Nearly half of all law enforcement agencies in the United States require officers to wear a body camera. Soon, the Alachua County Sheriff's Office will join them.
Last October, the Alachua County Board of County Commissioners approved $500,000 for body cameras, ACSO spokesperson Art Forgey said. Deputies who do not wear body cameras when they’re supposed to can face penalties. There is currently not a set date for the body camera requirement.
The change comes amid police brutality issues surrounding race nationwide.
On April 12, an ACSO deputy fatally shot a man for allegedly attempting to stab his girlfriend. However, there was no body camera footage to document the incident, which is currently being investigated by the Florida Department of Law Enforcement.
Alachua County Commissioners spokesperson Mark Sexton said ACSO requested funds for the body cameras last year. He said county commissioners don’t have control over what the sheriff’s office does and can only approve or disapprove of requested funds.
“I think they’re aware of what’s going on nationwide and the importance of body cams,” Sexton said.
The ACSO budget for the 2021 fiscal year is $94 million, Sexton said.
Chanae Jackson, a Black Gainesville activist, has been advocating for body cameras since 2018 when her son Keyon Young, who is also Black, was pulled over for speeding in a school zone.
ACSO deputies used force to pull Young out of the car, one officer drawing a taser. The police report confirms a taser was drawn but not used in the encounter and officers gave several warnings for Young to exit the vehicle.
The ACSO wrote in a Facebook post about the incident that it is policy to ask drivers to step out of their cars and walk to the patrol vehicles to ensure safety.
Officers were not wearing body cameras, and the only footage of the incident was from a dashboard camera on one of the police cars.
Jackson said it’s important for police to release full footage of altercations to ensure a “more fair” criminal justice system.
“Whenever there is a disparity among racial lines, one of two things is true,” she said. “Either there’s bias in the system or there’s something that’s wrong with all Black people, and we know number two is not true.”
Jackson said body cameras in Alachua County will provide clarity for both sides.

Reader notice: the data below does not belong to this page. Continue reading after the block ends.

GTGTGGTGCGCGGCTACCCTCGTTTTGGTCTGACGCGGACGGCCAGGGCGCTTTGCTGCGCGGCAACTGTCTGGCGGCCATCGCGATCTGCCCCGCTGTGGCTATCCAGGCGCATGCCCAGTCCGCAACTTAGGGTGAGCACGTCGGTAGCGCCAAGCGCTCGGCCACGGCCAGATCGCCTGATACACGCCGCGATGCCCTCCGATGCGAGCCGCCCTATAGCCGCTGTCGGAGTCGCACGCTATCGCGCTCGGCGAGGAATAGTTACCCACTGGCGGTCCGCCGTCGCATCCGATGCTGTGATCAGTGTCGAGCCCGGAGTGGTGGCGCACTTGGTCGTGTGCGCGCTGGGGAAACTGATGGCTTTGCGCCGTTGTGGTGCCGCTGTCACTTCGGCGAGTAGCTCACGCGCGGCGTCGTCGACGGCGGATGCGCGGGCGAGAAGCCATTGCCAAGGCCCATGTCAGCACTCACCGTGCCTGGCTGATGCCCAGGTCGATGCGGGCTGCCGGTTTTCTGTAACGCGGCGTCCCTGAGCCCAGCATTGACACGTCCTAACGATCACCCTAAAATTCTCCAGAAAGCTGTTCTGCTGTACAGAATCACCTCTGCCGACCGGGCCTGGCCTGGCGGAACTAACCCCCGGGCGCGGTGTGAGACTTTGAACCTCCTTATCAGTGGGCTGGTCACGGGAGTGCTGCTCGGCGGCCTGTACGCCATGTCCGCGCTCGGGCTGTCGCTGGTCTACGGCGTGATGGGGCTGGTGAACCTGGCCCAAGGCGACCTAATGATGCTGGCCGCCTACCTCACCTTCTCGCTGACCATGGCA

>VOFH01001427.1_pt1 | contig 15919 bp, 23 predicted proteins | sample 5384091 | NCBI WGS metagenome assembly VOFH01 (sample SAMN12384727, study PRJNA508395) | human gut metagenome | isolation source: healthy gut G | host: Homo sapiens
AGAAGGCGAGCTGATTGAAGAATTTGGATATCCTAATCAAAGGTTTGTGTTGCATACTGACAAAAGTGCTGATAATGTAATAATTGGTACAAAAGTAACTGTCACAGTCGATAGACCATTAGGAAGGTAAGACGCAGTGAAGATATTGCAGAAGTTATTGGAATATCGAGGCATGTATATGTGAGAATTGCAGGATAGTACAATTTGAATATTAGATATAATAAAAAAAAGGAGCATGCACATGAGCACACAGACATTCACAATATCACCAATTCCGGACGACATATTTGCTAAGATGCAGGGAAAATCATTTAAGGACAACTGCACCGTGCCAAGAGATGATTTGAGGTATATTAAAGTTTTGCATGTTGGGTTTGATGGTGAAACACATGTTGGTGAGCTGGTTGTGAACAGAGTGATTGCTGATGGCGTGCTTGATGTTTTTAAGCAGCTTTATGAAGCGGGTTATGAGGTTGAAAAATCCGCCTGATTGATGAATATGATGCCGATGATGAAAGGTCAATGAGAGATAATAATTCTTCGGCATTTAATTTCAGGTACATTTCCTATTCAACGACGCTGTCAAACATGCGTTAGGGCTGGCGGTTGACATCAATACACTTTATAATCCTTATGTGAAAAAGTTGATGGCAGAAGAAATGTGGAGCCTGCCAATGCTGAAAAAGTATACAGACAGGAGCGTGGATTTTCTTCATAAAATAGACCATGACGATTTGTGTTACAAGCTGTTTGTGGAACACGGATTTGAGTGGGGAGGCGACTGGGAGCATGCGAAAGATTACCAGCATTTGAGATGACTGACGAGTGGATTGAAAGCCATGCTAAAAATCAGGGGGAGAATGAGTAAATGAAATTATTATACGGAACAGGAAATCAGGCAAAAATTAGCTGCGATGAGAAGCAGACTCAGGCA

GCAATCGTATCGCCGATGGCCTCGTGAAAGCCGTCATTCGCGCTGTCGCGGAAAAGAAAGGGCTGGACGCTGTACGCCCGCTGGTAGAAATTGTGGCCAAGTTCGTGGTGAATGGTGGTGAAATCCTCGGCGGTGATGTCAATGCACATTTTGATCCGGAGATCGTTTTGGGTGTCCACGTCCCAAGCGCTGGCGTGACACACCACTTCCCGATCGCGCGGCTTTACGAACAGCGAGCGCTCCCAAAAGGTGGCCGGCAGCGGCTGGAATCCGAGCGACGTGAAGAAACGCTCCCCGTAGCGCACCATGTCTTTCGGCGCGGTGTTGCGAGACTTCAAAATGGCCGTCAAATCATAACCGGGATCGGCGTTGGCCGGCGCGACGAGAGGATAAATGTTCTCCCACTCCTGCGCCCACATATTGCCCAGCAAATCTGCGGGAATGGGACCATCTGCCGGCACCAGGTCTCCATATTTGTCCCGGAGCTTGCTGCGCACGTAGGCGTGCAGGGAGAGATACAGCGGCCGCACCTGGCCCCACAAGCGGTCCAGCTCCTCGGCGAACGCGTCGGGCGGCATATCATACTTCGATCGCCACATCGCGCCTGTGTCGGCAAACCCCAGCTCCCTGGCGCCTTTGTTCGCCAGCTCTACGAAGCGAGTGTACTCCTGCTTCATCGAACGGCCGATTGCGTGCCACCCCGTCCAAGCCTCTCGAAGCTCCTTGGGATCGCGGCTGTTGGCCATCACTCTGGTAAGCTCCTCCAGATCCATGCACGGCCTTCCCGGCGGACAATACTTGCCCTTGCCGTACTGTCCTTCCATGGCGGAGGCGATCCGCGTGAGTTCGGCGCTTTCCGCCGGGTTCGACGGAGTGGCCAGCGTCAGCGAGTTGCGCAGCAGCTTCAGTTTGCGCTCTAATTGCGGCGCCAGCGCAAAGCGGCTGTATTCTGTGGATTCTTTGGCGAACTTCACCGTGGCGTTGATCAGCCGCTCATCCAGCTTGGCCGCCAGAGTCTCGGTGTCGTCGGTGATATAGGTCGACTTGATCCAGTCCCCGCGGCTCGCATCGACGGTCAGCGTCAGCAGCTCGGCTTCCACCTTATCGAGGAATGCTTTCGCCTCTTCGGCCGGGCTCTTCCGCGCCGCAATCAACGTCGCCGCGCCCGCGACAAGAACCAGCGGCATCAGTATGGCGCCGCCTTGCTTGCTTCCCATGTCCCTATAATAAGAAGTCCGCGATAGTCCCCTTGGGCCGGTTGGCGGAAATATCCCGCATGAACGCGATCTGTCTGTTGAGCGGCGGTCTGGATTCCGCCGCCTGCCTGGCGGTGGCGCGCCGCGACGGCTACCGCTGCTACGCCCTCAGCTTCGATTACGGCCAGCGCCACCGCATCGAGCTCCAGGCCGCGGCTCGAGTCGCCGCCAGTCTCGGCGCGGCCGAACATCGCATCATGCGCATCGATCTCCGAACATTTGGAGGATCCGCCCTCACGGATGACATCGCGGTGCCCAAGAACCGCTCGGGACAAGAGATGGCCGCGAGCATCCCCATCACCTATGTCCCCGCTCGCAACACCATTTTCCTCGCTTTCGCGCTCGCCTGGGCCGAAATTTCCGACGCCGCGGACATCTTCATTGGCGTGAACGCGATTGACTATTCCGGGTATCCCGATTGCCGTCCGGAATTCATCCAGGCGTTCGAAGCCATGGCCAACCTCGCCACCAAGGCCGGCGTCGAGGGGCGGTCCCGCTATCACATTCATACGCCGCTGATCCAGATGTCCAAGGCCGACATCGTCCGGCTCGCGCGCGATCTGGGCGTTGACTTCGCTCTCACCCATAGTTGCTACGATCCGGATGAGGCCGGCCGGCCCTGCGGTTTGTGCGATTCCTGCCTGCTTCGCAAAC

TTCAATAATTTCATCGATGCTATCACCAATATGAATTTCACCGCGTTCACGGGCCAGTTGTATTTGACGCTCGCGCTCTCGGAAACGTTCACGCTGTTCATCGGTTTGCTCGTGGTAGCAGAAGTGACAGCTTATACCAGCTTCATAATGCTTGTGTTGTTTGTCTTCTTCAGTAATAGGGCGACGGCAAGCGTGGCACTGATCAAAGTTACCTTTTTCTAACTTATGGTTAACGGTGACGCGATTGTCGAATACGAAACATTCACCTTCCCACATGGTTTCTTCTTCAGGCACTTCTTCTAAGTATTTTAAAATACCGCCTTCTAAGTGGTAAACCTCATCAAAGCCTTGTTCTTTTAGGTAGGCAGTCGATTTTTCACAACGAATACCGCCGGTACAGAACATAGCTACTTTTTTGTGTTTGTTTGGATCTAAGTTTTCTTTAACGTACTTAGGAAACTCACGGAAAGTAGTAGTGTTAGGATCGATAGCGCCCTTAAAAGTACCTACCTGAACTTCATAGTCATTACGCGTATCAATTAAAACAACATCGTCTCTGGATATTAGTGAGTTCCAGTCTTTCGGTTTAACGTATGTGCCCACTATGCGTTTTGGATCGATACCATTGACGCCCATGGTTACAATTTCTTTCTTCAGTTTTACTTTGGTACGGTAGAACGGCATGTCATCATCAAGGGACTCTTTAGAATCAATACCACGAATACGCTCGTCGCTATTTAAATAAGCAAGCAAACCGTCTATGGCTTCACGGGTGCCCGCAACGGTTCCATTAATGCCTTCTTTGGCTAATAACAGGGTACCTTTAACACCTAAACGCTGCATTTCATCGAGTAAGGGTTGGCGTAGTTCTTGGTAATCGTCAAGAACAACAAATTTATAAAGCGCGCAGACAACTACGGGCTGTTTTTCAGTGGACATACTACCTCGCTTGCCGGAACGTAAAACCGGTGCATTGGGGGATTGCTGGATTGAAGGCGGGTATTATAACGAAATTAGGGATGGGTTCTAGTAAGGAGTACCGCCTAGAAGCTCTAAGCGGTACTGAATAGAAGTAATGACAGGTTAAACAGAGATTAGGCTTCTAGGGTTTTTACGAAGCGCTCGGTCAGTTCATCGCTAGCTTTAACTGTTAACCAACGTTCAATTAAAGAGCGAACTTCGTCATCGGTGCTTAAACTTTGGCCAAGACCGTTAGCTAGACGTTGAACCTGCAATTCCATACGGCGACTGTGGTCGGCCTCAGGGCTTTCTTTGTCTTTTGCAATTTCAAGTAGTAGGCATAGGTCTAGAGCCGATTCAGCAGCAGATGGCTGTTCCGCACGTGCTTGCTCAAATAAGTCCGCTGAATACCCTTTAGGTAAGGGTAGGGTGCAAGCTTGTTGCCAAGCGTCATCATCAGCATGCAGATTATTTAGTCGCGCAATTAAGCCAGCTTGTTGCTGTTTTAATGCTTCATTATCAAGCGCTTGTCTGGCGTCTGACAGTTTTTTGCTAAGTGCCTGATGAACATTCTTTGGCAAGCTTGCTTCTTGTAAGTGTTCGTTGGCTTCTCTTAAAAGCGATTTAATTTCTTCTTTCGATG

“There’s a greater level of accountability because officers would be more attune to making sure that their reports are complete and accurate,” Jackson said. “When there are people who may be aggressive toward law enforcement, it could protect an officer by showing they did fear for their lives, and this was the only option.”
Gainesville District 4 City Commissioner Adrian Hayes-Santos said he is when body cameras are used, altercations between officers and community residents decrease.
“It helps build trust both with the public and also with the officers,” Hayes-Santos said.
Gainesville resident Frances McKenna, 39, also agrees with the decision to require body cameras on ACSO deputies but doesn’t think they would decrease police altercations.
“My hope would be that the officers would start thinking ‘I’m on camera, I should be a good person.’ So far, it seems to not be the case,” McKenna said.
Studies show mixed results about whether body cameras improve police behavior. In Milwaukee, a 2018 study found body cameras had no effect on the likelihood officers would use force. The New York Times reported a similar study on NYPD found body cameras led to about a 40% increase in traffic stops.
However, an NPR study found complaints against police dropped by 17% and use of force by police during fatal and non-fatal encounters fell by nearly 10% in police departments across the United States.
Still, McKenna said ACSO should’ve started using body cameras a long time ago.
“I figure we hand deadly weapons to these people and send them out among the public, any oversight is probably a good idea,” she said.
Quil Cauchon, an organizer for the Gainesville chapter of the Dream Defenders, disagreed with the funding given to the sheriff’s office for body cameras.
“We can give that money to the community who knows far better how to solve the problems than the police are being asked to solve,” she said.
Contact Jake Reyes at firstname.lastname@example.org. Follow him on Twitter at @frlJakeReyes.